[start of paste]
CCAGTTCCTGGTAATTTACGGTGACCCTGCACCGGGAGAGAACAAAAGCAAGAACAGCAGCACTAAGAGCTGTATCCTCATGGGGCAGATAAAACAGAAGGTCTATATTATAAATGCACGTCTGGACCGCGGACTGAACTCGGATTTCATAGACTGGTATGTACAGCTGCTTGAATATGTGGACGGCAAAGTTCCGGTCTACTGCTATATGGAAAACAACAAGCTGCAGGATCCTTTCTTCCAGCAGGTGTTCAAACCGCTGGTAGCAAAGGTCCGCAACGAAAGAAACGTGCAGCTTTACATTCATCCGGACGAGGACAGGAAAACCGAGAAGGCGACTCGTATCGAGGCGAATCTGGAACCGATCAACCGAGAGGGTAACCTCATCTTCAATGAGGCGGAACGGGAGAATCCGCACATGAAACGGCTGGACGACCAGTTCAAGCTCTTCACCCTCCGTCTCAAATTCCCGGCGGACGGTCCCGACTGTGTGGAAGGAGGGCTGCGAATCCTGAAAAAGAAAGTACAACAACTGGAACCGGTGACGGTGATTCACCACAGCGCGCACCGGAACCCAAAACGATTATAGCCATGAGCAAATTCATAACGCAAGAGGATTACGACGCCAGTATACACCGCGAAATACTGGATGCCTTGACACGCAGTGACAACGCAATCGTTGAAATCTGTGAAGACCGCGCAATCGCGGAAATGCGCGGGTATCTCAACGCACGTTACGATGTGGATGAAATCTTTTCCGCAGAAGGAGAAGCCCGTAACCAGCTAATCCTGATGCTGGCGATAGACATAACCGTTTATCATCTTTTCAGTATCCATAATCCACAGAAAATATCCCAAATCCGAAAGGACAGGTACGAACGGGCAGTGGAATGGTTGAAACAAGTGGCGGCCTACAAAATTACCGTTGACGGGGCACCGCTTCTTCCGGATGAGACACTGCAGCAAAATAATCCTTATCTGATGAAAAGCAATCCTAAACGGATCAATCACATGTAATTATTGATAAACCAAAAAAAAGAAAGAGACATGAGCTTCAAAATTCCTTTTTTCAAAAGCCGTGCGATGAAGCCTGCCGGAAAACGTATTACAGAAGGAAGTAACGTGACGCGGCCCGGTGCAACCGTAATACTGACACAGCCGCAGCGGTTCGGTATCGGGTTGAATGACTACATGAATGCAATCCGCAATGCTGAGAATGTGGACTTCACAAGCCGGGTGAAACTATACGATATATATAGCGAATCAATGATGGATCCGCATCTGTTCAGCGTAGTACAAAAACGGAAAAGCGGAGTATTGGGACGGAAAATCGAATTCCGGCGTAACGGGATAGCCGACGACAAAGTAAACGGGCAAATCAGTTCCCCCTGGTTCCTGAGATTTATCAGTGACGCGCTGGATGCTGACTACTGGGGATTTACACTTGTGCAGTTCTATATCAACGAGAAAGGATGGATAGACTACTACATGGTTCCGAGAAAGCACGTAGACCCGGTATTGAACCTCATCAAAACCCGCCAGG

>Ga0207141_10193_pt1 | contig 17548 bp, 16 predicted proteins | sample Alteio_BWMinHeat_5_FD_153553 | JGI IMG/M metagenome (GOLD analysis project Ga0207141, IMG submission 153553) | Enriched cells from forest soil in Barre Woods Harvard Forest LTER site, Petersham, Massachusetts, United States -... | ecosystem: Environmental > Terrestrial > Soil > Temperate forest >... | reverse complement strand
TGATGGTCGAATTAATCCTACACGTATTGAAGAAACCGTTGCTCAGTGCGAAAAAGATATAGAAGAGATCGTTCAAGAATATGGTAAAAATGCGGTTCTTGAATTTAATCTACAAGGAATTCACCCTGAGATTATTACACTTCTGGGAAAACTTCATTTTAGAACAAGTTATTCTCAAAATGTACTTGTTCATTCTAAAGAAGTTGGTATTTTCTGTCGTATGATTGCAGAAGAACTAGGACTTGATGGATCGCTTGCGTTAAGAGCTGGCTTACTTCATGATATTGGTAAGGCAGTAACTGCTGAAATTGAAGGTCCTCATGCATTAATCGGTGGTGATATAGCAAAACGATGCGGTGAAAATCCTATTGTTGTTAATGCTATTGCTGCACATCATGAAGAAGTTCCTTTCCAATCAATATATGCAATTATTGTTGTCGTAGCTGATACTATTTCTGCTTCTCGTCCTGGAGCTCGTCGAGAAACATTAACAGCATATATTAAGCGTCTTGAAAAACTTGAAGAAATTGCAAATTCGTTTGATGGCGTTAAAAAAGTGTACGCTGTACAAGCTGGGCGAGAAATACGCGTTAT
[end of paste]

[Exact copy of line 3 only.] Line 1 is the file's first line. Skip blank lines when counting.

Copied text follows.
TGATGGTCGAATTAATCCTACACGTATTGAAGAAACCGTTGCTCAGTGCGAAAAAGATATAGAAGAGATCGTTCAAGAATATGGTAAAAATGCGGTTCTTGAATTTAATCTACAAGGAATTCACCCTGAGATTATTACACTTCTGGGAAAACTTCATTTTAGAACAAGTTATTCTCAAAATGTACTTGTTCATTCTAAAGAAGTTGGTATTTTCTGTCGTATGATTGCAGAAGAACTAGGACTTGATGGATCGCTTGCGTTAAGAGCTGGCTTACTTCATGATATTGGTAAGGCAGTAACTGCTGAAATTGAAGGTCCTCATGCATTAATCGGTGGTGATATAGCAAAACGATGCGGTGAAAATCCTATTGTTGTTAATGCTATTGCTGCACATCATGAAGAAGTTCCTTTCCAATCAATATATGCAATTATTGTTGTCGTAGCTGATACTATTTCTGCTTCTCGTCCTGGAGCTCGTCGAGAAACATTAACAGCATATATTAAGCGTCTTGAAAAACTTGAAGAAATTGCAAATTCGTTTGATGGCGTTAAAAAAGTGTACGCTGTACAAGCTGGGCGAGAAATACGCGTTAT